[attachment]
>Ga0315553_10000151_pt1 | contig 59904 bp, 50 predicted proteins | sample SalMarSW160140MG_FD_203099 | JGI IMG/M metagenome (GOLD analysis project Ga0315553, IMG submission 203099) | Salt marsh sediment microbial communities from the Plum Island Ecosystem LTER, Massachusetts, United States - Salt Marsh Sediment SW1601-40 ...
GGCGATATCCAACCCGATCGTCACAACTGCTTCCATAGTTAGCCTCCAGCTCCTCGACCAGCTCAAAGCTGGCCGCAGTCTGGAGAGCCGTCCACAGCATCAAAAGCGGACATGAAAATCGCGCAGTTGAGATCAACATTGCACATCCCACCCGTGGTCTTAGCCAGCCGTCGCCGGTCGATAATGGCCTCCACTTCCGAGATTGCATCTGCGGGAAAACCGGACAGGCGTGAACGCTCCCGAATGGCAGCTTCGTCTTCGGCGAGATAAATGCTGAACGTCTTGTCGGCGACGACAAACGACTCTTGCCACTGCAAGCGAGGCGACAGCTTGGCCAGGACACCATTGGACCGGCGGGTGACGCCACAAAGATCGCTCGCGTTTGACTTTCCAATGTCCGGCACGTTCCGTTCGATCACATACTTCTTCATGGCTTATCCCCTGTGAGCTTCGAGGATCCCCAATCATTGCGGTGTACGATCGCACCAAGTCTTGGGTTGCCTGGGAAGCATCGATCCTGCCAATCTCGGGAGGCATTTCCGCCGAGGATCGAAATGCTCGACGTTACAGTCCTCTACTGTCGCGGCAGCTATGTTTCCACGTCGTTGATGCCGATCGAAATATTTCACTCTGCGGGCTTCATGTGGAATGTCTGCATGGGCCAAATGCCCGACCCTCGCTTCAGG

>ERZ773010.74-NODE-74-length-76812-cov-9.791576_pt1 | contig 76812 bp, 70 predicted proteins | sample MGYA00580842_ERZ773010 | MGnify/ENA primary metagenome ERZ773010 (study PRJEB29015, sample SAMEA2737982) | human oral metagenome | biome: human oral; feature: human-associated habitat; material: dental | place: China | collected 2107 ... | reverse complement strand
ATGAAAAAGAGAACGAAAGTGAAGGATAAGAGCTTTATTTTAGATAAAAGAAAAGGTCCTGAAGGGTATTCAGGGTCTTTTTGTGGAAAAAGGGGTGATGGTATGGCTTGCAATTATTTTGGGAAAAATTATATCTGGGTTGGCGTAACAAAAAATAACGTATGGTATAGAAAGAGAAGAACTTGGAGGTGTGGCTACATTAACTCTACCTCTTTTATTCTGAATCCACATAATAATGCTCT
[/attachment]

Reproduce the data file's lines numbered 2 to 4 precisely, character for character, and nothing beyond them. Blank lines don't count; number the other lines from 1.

GGCGATATCCAACCCGATCGTCACAACTGCTTCCATAGTTAGCCTCCAGCTCCTCGACCAGCTCAAAGCTGGCCGCAGTCTGGAGAGCCGTCCACAGCATCAAAAGCGGACATGAAAATCGCGCAGTTGAGATCAACATTGCACATCCCACCCGTGGTCTTAGCCAGCCGTCGCCGGTCGATAATGGCCTCCACTTCCGAGATTGCATCTGCGGGAAAACCGGACAGGCGTGAACGCTCCCGAATGGCAGCTTCGTCTTCGGCGAGATAAATGCTGAACGTCTTGTCGGCGACGACAAACGACTCTTGCCACTGCAAGCGAGGCGACAGCTTGGCCAGGACACCATTGGACCGGCGGGTGACGCCACAAAGATCGCTCGCGTTTGACTTTCCAATGTCCGGCACGTTCCGTTCGATCACATACTTCTTCATGGCTTATCCCCTGTGAGCTTCGAGGATCCCCAATCATTGCGGTGTACGATCGCACCAAGTCTTGGGTTGCCTGGGAAGCATCGATCCTGCCAATCTCGGGAGGCATTTCCGCCGAGGATCGAAATGCTCGACGTTACAGTCCTCTACTGTCGCGGCAGCTATGTTTCCACGTCGTTGATGCCGATCGAAATATTTCACTCTGCGGGCTTCATGTGGAATGTCTGCATGGGCCAAATGCCCGACCCTCGCTTCAGG

>ERZ773010.74-NODE-74-length-76812-cov-9.791576_pt1 | contig 76812 bp, 70 predicted proteins | sample MGYA00580842_ERZ773010 | MGnify/ENA primary metagenome ERZ773010 (study PRJEB29015, sample SAMEA2737982) | human oral metagenome | biome: human oral; feature: human-associated habitat; material: dental | place: China | collected 2107 ... | reverse complement strand
ATGAAAAAGAGAACGAAAGTGAAGGATAAGAGCTTTATTTTAGATAAAAGAAAAGGTCCTGAAGGGTATTCAGGGTCTTTTTGTGGAAAAAGGGGTGATGGTATGGCTTGCAATTATTTTGGGAAAAATTATATCTGGGTTGGCGTAACAAAAAATAACGTATGGTATAGAAAGAGAAGAACTTGGAGGTGTGGCTACATTAACTCTACCTCTTTTATTCTGAATCCACATAATAATGCTCT